The Science Behind Fashion!


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Teaching Assistant Rachel had some great blog-idea suggestions in class a while back, and I could not resist the urge to research her mention of the psychology of fashion. Not to be completely cliché, but as an eighteen-year-old girl, I presumably love to shop and maintain the latest trends in my wardrobe. After doing moderate research based on Rachel's suggestion, I was completely fascinated to learn of the complex psychological processes that my brain is undergoing during a typical trip to the mall. So much science is involved in shopping and trendsetting! Ladies - and you fashion forward boys - pay attention to this intriguing information!

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Something all fashion lovers have in common is a love for trends: specific styles being promoted during a certain period of time According to Jennifer Baumbgartner in her article "The Psychology of Fashion", the short life span of trends are what makes them so desirable to us. It actually has to do with the grey matter in our brain!

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Baumbgartner reports that the grey matter (the regions of the brain consisting mainly of cell bodies) reacts fondly to new things. Simply put: our brain undergoes a process that makes us feel rewarded when we see a new thing for the first time, including new trends on the runway. A study mentioned in her article done by Drs. Nico Bunzeck and Emrah Duzel more complexly explain this, reporting that the region of our brain associated with reward circuitry, the negra/ventral tegmental area, is activated when we discover and see new things. It is to say that we undergo a form of neural relief and enjoyment when we first lay eyes on the most current thing considered "in style".

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As is the case with almost all psychological findings, Baumbgartner also reported that our tendency to fall into the "trend trap" may actually be an evolutionary adaptation. Naturally, when humans and living species alike are presented with an unknown stimulus in their environments, they intuitively assess whether the new stimulus is harmful or beneficial. Baumgartner did not expand on this finding, but I would assume that in the case of unfamiliar fashions as unfamiliar stimuli, our brains instinctively give attention to the new trend as we try to decipher whether we like or dislike it for ourselves (i.e. will it be beneficial to our wardrobe?)

The article also delineates that our desire for new fashion gives us a pleasing sense of self-reinvention. While not a drastic form of self-reinvention, wearing a new style can still give us the benefits any type of reinvention is associated with. In my opinion, it is satisfying to make a positive change in our lives as it gives us a sense of personal evolvement and accomplishment.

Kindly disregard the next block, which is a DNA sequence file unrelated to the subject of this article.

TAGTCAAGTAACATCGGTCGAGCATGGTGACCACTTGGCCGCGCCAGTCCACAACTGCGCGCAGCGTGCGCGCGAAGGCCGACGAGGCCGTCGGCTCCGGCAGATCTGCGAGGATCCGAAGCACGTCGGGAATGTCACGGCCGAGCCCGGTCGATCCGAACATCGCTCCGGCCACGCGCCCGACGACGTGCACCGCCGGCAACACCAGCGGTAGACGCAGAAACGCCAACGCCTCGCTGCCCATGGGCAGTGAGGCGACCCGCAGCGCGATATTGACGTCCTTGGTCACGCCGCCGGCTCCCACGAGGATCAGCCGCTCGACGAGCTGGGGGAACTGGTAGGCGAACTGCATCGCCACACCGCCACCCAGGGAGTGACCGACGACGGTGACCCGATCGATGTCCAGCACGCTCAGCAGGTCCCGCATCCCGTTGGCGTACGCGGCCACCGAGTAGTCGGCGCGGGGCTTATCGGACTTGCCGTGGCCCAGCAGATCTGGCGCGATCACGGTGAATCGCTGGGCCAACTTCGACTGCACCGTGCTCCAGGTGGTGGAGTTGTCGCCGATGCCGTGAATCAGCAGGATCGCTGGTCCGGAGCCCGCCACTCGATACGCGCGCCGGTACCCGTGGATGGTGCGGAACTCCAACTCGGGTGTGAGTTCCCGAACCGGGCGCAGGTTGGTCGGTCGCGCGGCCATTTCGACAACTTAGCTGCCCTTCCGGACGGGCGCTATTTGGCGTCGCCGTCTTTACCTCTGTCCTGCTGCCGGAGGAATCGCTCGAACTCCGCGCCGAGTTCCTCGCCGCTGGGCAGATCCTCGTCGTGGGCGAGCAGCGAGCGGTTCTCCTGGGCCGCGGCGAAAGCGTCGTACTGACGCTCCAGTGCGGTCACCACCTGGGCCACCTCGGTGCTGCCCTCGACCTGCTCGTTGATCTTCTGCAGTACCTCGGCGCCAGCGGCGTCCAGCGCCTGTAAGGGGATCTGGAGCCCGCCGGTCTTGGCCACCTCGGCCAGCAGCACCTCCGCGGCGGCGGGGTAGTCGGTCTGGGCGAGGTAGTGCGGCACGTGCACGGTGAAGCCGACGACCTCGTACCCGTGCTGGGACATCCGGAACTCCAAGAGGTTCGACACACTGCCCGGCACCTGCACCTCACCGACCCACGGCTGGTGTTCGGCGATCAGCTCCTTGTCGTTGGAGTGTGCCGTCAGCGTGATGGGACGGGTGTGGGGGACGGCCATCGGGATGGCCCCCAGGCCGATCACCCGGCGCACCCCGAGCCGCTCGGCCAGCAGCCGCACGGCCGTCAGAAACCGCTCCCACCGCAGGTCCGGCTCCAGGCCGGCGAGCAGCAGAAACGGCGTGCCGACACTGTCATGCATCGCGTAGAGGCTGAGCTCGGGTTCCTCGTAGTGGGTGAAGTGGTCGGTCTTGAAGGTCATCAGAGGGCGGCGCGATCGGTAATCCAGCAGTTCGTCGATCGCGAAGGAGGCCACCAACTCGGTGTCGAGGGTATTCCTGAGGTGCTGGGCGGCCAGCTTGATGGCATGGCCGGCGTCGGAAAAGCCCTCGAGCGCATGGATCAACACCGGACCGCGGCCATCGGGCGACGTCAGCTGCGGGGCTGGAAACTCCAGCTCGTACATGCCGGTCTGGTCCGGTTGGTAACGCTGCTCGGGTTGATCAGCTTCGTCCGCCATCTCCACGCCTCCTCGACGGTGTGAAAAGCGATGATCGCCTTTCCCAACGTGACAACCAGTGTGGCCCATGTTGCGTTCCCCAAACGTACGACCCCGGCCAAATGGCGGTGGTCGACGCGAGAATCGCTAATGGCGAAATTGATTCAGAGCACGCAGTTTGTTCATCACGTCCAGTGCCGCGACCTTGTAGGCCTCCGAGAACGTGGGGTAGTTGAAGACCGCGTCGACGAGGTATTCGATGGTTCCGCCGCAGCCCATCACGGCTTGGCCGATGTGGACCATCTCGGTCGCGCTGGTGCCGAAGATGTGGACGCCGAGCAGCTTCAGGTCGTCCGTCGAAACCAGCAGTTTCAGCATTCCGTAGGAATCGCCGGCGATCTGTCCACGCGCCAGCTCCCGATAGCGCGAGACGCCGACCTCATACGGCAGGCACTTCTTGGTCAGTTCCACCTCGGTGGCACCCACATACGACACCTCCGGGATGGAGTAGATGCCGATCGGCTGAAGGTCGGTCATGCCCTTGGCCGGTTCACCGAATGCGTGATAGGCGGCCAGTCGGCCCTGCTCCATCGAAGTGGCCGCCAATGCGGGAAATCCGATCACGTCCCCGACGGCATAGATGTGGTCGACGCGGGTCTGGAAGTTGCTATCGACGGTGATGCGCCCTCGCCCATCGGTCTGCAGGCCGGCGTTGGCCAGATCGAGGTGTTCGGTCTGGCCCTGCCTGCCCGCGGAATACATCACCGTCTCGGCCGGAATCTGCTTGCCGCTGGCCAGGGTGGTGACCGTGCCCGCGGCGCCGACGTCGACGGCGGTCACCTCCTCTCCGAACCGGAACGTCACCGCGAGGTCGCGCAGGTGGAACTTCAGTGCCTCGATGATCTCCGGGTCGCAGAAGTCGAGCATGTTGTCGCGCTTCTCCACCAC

At the end of her article Baumbgartner presented a completely different but equally engaging aspect of psychology in fashion. She got more specific by listing why our brains like the specific look of current trends (granted this article was written in February of last year during Fashion Week, some of the trends remain current). There were actually scientific suggestions (by personal stylist Jill Marinelli) behind why women fell in love with last spring's trends of femininity and bold colors. I compiled a list of these examples:

1.       Femininity: The peplum skirt/dress trend is one we see all over stores today (pictured below). Marinelli suggests that this design portrays the ideal hip-to-waist ratio for women that the brain is naturally attracted to. The ratio represents "fertility and health" in the human brain.

peplumreal.jpg                                    Picture above is the "peplum" styled skirt.

2.       Bold Colors: The explanation for the popularity of these strong hues may actually have to do with daily internal struggles. Between going through economic crisis and the increasingly colder, shorter winter days approaching. Marinelli suggests that warm colors psychologically bring us feelings of warmth and comfort.

Another article on Vogue.com titled "Confidence Dressing: How Clothing Affects the  Mind" reported on another fashion psychology study that was published on the Journal of Experimental Social Psychology's website. Contrary to the previous findings I reported on, this study focused on something called enclothed cognition. Enclothed cognition refers to the "strong cultural association[s]" we have with certain clothing garments. The theory behind enclothed cognition is that these associations we make with garments are likely to affect the attitude we take on while wearing them.

The Vogue.com article gives the example from the study of test-takers wearing white doctor coats producing better test results than those who wore regular clothes. From these results, the study is suggesting that wearing the white coats may have made the test-takers feel smarter and more confident.

I'd say that the results of this study seem accurate. I'd assume most would agree that we feel more confident when we take time to put on a "nice" outfit, or more flirtatious when we feel what we're wearing is sexy. To me, it seems like a no-brainer. But do you agree? Does what you clothe yourself in in the morning affect not only how you act, but how you think for the entire day?

And as for the previous study I mentioned on trends: do you believe our fondness and obsession with trends can actually be linked to an evolutionary adaptation?

 

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